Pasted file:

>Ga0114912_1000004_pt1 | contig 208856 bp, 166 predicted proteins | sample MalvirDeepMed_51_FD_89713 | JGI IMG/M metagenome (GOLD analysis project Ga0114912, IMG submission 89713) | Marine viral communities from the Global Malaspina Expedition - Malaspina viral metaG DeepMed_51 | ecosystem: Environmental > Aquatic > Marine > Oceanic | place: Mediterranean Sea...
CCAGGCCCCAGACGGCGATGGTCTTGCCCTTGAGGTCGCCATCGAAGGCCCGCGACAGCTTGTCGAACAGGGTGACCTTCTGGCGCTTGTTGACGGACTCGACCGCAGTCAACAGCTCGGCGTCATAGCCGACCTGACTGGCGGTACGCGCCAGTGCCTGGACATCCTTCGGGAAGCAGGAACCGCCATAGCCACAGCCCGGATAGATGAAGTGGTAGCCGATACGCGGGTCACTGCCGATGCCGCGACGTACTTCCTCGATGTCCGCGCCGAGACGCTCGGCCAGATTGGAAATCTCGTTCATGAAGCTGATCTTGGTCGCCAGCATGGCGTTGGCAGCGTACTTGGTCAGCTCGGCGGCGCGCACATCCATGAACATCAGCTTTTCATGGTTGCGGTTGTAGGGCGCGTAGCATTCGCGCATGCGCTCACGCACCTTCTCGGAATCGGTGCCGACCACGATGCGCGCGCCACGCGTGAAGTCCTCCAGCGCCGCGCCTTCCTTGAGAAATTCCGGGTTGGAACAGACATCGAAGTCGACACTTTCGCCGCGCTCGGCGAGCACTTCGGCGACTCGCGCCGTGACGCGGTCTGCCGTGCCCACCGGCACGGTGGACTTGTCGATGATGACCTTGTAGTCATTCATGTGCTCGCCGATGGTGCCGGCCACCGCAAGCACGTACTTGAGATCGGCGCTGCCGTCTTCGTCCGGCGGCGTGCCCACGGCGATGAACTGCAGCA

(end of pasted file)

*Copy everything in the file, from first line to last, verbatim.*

>Ga0114912_1000004_pt1 | contig 208856 bp, 166 predicted proteins | sample MalvirDeepMed_51_FD_89713 | JGI IMG/M metagenome (GOLD analysis project Ga0114912, IMG submission 89713) | Marine viral communities from the Global Malaspina Expedition - Malaspina viral metaG DeepMed_51 | ecosystem: Environmental > Aquatic > Marine > Oceanic | place: Mediterranean Sea...
CCAGGCCCCAGACGGCGATGGTCTTGCCCTTGAGGTCGCCATCGAAGGCCCGCGACAGCTTGTCGAACAGGGTGACCTTCTGGCGCTTGTTGACGGACTCGACCGCAGTCAACAGCTCGGCGTCATAGCCGACCTGACTGGCGGTACGCGCCAGTGCCTGGACATCCTTCGGGAAGCAGGAACCGCCATAGCCACAGCCCGGATAGATGAAGTGGTAGCCGATACGCGGGTCACTGCCGATGCCGCGACGTACTTCCTCGATGTCCGCGCCGAGACGCTCGGCCAGATTGGAAATCTCGTTCATGAAGCTGATCTTGGTCGCCAGCATGGCGTTGGCAGCGTACTTGGTCAGCTCGGCGGCGCGCACATCCATGAACATCAGCTTTTCATGGTTGCGGTTGTAGGGCGCGTAGCATTCGCGCATGCGCTCACGCACCTTCTCGGAATCGGTGCCGACCACGATGCGCGCGCCACGCGTGAAGTCCTCCAGCGCCGCGCCTTCCTTGAGAAATTCCGGGTTGGAACAGACATCGAAGTCGACACTTTCGCCGCGCTCGGCGAGCACTTCGGCGACTCGCGCCGTGACGCGGTCTGCCGTGCCCACCGGCACGGTGGACTTGTCGATGATGACCTTGTAGTCATTCATGTGCTCGCCGATGGTGCCGGCCACCGCAAGCACGTACTTGAGATCGGCGCTGCCGTCTTCGTCCGGCGGCGTGCCCACGGCGATGAACTGCAGCA